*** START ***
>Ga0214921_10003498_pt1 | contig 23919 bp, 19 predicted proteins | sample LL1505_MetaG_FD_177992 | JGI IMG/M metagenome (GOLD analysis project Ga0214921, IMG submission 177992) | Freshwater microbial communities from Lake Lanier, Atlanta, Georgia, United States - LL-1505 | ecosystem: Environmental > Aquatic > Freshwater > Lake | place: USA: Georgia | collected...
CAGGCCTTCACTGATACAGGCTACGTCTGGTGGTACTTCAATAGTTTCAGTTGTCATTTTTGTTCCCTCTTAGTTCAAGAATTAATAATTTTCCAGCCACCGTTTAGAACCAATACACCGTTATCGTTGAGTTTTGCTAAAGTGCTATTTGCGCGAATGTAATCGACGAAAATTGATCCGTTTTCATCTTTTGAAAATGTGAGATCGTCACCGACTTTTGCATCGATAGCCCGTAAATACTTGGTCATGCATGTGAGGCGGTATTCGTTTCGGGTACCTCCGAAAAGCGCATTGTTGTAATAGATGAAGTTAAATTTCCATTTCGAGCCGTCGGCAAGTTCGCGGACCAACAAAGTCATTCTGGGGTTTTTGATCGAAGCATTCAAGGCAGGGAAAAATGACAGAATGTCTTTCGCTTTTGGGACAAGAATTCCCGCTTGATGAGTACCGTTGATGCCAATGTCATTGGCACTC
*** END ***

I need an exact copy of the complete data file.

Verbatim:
>Ga0214921_10003498_pt1 | contig 23919 bp, 19 predicted proteins | sample LL1505_MetaG_FD_177992 | JGI IMG/M metagenome (GOLD analysis project Ga0214921, IMG submission 177992) | Freshwater microbial communities from Lake Lanier, Atlanta, Georgia, United States - LL-1505 | ecosystem: Environmental > Aquatic > Freshwater > Lake | place: USA: Georgia | collected...
CAGGCCTTCACTGATACAGGCTACGTCTGGTGGTACTTCAATAGTTTCAGTTGTCATTTTTGTTCCCTCTTAGTTCAAGAATTAATAATTTTCCAGCCACCGTTTAGAACCAATACACCGTTATCGTTGAGTTTTGCTAAAGTGCTATTTGCGCGAATGTAATCGACGAAAATTGATCCGTTTTCATCTTTTGAAAATGTGAGATCGTCACCGACTTTTGCATCGATAGCCCGTAAATACTTGGTCATGCATGTGAGGCGGTATTCGTTTCGGGTACCTCCGAAAAGCGCATTGTTGTAATAGATGAAGTTAAATTTCCATTTCGAGCCGTCGGCAAGTTCGCGGACCAACAAAGTCATTCTGGGGTTTTTGATCGAAGCATTCAAGGCAGGGAAAAATGACAGAATGTCTTTCGCTTTTGGGACAAGAATTCCCGCTTGATGAGTACCGTTGATGCCAATGTCATTGGCACTC